OEL Addendum


Published on

Published in: Education, Technology
  • Be the first to comment

  • Be the first to like this

No Downloads
Total views
On SlideShare
From Embeds
Number of Embeds
Embeds 0
No embeds

No notes for slide

OEL Addendum

  1. 1. Fall 2011 Addendum to reportIncreasing the Effectiveness of School-Based Professional Development.Funding to the Institute for Systems Biology (ISB) from the National Science Foundation (NSF) insupport of research on the professional Development model, Observing for Evidence of Learning(OEL) extended from 2005 through 2011. Implementation of the OEL professional developmentmodel in Puget Sound region middle schools took place over 4 years – 2006 through 2010.Initial data from the project reported changes in student science achievement through 2010.RMC Research, the project’s research partner has recently continued analysis of student scienceachievement – to now include Grade 8 students who achieved science standard on Washington’sMeasurement of Student Progress (MSP) in 2011. Although the project-lead implementation ofOEL had completed in 2010, project staff analyzed these data as they were interested in knowingwhether the OEL model had sustained in OEL Schools.Exhibit 1 shows the average percentage of students who met the Grade 8 MSP science standardin OEL schools [color], comparison schools [color], and the subset of OEL school in SeattlePublic Schools [color]. Prior to the project, the achievement of students in the OEL schools wassporadic relative to the comparison schools. Once the OEL project began, the OEL schoolsdemonstrated steady improvement in student science achievement at a rate that exceeded that ofthe comparison schools. By the end of the project in 2010, Grade 8 students in OEL schoolswere significantly outperforming their counterparts in the comparison schools. One year aftercompletion of project-lead implementation of OEL – 2011 – OEL Schools, specifically SeattlePublic Schools’ OEL Schools continue to make gains and outperform comparison schools. Exhibit 1 Demographic Comparison of OEL and Comparison Schools Comparison Category OEL Schools Schools N 21 21 Enrollment 15,268 14,315 PercentAsian 24.30% 17.10% PercentIndian 1.50% 1.70% PercentBlack 13.20% 12.60% PercentHispanic 13.70% 11.50% PercentELL 7.90% 4.90% PercentFRL 36.20% 37.20%To analyze the results with respect to socioeconomic status (SES), RMC Research used thepercentage of students who qualified for Free-and-Reduced Lunch (FRL) as a proxy for the SESof the community served by each OEL school. To explore this relationship, RMC Researchdivided the OEL schools into 2 groups according to the average percentage of students whoqualified for FRL between 2004 and 2011. If less than 40% of the students qualified for FRL, theschool was classified as a high-SES school; and if more than 40% of the students qualified forFRL, the school was classified as low-SES.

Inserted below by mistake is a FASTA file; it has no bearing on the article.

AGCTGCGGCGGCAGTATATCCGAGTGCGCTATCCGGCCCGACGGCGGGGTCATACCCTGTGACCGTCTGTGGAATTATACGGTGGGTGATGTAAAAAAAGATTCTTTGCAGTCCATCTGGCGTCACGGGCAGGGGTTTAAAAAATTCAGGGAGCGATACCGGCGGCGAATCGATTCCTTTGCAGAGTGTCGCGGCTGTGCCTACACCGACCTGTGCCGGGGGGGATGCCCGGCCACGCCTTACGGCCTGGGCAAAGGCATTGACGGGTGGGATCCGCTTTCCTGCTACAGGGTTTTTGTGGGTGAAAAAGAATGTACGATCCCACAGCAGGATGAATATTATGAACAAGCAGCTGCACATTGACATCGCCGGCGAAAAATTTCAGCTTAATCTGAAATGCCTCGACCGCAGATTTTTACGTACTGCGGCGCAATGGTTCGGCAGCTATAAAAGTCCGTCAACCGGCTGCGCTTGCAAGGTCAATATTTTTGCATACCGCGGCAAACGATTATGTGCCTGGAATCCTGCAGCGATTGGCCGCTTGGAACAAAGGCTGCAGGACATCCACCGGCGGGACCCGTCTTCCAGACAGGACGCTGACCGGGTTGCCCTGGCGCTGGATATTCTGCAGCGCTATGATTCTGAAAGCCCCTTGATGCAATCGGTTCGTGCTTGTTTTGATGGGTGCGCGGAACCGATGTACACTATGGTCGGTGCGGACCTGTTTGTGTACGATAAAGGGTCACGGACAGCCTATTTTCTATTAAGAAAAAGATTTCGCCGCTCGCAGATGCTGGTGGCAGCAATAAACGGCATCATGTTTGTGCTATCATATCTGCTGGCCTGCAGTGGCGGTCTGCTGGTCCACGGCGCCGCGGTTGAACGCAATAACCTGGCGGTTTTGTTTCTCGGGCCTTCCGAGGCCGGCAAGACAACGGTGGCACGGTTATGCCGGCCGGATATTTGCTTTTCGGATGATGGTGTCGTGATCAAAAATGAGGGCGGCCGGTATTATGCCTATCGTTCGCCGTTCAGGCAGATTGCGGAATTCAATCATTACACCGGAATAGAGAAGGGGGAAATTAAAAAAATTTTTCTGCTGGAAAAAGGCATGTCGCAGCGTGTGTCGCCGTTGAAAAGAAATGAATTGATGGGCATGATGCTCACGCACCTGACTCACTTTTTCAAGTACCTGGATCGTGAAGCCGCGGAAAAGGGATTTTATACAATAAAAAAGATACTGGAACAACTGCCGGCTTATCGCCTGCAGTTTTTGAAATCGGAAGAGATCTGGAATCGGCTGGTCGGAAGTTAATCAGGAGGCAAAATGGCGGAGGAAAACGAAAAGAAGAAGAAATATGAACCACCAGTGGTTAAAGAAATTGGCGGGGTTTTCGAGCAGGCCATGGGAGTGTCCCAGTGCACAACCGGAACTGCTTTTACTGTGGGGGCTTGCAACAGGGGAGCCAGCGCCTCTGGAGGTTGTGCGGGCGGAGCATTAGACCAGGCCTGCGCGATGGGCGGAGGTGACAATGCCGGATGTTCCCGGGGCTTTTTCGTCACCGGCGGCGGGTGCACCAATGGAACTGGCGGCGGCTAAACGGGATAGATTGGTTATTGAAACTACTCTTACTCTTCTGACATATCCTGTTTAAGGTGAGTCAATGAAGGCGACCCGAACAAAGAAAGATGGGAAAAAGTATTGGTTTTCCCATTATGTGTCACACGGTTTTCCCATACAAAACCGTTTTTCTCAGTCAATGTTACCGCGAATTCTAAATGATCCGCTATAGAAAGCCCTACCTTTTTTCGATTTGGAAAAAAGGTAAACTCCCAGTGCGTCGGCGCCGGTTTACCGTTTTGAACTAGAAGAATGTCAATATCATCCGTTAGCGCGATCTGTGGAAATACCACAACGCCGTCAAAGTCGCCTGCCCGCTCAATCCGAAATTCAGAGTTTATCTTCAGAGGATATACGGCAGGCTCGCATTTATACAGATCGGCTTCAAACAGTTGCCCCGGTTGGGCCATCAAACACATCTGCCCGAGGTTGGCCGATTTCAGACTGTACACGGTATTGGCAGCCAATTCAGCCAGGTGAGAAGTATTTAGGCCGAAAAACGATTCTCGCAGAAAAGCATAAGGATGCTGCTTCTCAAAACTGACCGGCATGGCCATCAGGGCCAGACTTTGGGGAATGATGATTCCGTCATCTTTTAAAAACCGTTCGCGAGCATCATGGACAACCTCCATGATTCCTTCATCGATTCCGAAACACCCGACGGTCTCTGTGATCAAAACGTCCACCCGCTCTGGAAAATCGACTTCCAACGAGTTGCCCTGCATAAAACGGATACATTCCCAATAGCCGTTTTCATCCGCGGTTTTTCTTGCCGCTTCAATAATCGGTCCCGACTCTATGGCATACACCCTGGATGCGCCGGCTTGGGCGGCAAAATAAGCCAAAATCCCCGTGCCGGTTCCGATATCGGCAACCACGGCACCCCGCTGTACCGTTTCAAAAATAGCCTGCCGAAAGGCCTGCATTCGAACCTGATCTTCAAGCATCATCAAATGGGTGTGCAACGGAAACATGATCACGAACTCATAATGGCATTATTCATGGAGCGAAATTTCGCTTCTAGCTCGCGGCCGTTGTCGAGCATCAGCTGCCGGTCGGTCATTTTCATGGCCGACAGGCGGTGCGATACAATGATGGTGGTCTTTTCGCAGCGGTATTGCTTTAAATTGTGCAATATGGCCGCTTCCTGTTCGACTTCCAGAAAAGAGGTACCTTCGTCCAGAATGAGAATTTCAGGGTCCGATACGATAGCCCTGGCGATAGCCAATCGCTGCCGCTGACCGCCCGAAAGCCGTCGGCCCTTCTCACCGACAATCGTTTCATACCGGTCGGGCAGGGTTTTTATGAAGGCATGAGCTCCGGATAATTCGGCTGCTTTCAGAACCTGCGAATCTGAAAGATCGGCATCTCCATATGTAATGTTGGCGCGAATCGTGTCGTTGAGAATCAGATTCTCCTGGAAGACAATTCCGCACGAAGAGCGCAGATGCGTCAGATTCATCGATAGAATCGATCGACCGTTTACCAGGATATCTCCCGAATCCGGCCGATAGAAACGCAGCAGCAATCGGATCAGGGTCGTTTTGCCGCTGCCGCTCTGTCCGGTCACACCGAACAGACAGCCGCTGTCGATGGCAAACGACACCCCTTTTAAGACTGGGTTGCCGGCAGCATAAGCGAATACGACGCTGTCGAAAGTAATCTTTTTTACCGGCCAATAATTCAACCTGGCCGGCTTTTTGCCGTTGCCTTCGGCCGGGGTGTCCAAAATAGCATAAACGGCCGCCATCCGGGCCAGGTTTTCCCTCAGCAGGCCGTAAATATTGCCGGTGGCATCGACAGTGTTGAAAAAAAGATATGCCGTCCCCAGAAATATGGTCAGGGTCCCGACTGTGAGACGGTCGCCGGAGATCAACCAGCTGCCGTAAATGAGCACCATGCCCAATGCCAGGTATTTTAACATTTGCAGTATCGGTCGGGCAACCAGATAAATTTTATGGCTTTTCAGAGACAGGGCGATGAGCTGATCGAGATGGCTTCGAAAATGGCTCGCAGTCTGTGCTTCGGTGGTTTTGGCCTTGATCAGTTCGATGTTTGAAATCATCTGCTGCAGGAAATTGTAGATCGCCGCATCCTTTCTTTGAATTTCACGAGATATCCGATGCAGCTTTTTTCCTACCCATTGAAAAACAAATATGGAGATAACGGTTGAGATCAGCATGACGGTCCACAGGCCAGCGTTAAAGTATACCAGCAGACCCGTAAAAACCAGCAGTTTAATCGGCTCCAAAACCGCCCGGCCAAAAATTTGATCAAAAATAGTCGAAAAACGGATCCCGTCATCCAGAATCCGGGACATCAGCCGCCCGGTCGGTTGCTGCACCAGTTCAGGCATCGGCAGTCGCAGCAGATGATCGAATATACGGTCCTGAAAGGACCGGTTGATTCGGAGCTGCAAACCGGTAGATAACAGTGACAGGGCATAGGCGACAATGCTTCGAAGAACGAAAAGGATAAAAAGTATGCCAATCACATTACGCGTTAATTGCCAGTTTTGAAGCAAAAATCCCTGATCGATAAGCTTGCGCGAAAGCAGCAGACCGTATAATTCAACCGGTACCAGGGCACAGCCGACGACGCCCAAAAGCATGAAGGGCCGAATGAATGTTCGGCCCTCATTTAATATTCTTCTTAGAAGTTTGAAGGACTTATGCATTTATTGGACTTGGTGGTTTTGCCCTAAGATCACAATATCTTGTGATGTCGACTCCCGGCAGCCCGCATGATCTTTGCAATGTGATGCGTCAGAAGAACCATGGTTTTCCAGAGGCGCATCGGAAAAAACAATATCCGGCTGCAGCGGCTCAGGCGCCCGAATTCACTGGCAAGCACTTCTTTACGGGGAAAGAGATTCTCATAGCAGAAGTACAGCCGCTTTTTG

2. 2. Exhibit 2 illustrates the comparison of low-SES OEL schools [color], low-SES comparison schools[color], low-SES Seattle schools [color] and the state average [color]. Prior to the project, Grade8 students in the low-SES OEL schools scored well below their counterparts in the low-SEScomparison schools, and both groups scored well below the state average. At the beginning ofthe OEL project, the participating schools began to close the gap. By 2009 Grade 8 students inOEL schools outperformed their comparison school counterparts and the gap continued to widenin 2010. By 2011, Grade 8 students in low-SES OEL schools come within 2 percentage points ofclosing the science achievement gap to the state average; and, Grade 8 students in low-SESOEL schools in Seattle surpass the state average by 7.5 percentage points. Exhibit 2 OEL Schools Compared to a Matched Set of Nonparticipating Schools OEL Schools Comparison Schools Seattle OEL Schools 75 73.37 70 69.35 65 62.09 63.58 Percent Meeting Standard 60 55.75 60.95 55 51.64 54.95 54.99 52.47 50 47.59 50.26 45.74 47.12 48.32 45 41.40 38.81 45.21 42.78 40 40.97 Cohort 2 37.59 37.18 35 36.75 34.32 30 Cohort 1 Begins 25 2004 2005 2006 2007 2008 2009 2010 2011 Note.OEL Schools: n = 21, Comparison Schools: n = 21, Seattle OEL Schools: n = 11The information included in this addendum is important because it suggests that the OELprofessional development model has been sustained in OEL schools beyond the allocation offunding provided by the NSF.